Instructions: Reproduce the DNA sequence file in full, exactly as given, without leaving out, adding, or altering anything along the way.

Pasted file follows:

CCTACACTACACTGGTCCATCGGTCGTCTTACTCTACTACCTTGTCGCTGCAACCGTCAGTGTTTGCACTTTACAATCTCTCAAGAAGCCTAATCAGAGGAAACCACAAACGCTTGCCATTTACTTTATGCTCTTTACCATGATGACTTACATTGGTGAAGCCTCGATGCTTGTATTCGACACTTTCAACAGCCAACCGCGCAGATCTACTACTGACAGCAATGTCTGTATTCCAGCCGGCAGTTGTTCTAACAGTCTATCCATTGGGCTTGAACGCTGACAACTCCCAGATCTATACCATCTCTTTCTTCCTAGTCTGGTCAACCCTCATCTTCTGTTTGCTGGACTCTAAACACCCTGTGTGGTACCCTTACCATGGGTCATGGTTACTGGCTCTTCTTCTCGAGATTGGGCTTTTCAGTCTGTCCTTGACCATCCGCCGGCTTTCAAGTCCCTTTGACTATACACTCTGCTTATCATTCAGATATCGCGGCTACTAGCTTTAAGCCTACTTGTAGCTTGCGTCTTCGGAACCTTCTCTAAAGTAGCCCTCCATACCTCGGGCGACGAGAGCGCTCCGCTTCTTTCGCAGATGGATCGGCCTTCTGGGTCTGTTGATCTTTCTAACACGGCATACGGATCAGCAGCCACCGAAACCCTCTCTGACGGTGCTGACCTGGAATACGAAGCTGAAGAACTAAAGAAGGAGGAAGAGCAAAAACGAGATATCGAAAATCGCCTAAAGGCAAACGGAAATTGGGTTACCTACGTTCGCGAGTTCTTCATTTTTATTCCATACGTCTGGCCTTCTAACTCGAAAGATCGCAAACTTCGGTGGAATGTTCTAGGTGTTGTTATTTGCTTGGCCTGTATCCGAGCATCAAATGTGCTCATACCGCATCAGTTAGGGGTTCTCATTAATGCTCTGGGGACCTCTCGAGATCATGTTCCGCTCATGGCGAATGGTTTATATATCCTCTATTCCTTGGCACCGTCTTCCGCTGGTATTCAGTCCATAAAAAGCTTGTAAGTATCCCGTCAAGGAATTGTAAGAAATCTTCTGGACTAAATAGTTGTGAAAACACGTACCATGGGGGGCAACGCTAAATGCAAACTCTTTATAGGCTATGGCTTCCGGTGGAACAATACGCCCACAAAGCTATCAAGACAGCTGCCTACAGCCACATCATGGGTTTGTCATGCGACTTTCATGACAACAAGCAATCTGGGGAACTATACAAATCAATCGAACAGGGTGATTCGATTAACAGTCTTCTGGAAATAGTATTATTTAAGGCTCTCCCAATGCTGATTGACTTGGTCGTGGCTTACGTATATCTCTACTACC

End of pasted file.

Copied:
CCTACACTACACTGGTCCATCGGTCGTCTTACTCTACTACCTTGTCGCTGCAACCGTCAGTGTTTGCACTTTACAATCTCTCAAGAAGCCTAATCAGAGGAAACCACAAACGCTTGCCATTTACTTTATGCTCTTTACCATGATGACTTACATTGGTGAAGCCTCGATGCTTGTATTCGACACTTTCAACAGCCAACCGCGCAGATCTACTACTGACAGCAATGTCTGTATTCCAGCCGGCAGTTGTTCTAACAGTCTATCCATTGGGCTTGAACGCTGACAACTCCCAGATCTATACCATCTCTTTCTTCCTAGTCTGGTCAACCCTCATCTTCTGTTTGCTGGACTCTAAACACCCTGTGTGGTACCCTTACCATGGGTCATGGTTACTGGCTCTTCTTCTCGAGATTGGGCTTTTCAGTCTGTCCTTGACCATCCGCCGGCTTTCAAGTCCCTTTGACTATACACTCTGCTTATCATTCAGATATCGCGGCTACTAGCTTTAAGCCTACTTGTAGCTTGCGTCTTCGGAACCTTCTCTAAAGTAGCCCTCCATACCTCGGGCGACGAGAGCGCTCCGCTTCTTTCGCAGATGGATCGGCCTTCTGGGTCTGTTGATCTTTCTAACACGGCATACGGATCAGCAGCCACCGAAACCCTCTCTGACGGTGCTGACCTGGAATACGAAGCTGAAGAACTAAAGAAGGAGGAAGAGCAAAAACGAGATATCGAAAATCGCCTAAAGGCAAACGGAAATTGGGTTACCTACGTTCGCGAGTTCTTCATTTTTATTCCATACGTCTGGCCTTCTAACTCGAAAGATCGCAAACTTCGGTGGAATGTTCTAGGTGTTGTTATTTGCTTGGCCTGTATCCGAGCATCAAATGTGCTCATACCGCATCAGTTAGGGGTTCTCATTAATGCTCTGGGGACCTCTCGAGATCATGTTCCGCTCATGGCGAATGGTTTATATATCCTCTATTCCTTGGCACCGTCTTCCGCTGGTATTCAGTCCATAAAAAGCTTGTAAGTATCCCGTCAAGGAATTGTAAGAAATCTTCTGGACTAAATAGTTGTGAAAACACGTACCATGGGGGGCAACGCTAAATGCAAACTCTTTATAGGCTATGGCTTCCGGTGGAACAATACGCCCACAAAGCTATCAAGACAGCTGCCTACAGCCACATCATGGGTTTGTCATGCGACTTTCATGACAACAAGCAATCTGGGGAACTATACAAATCAATCGAACAGGGTGATTCGATTAACAGTCTTCTGGAAATAGTATTATTTAAGGCTCTCCCAATGCTGATTGACTTGGTCGTGGCTTACGTATATCTCTACTACC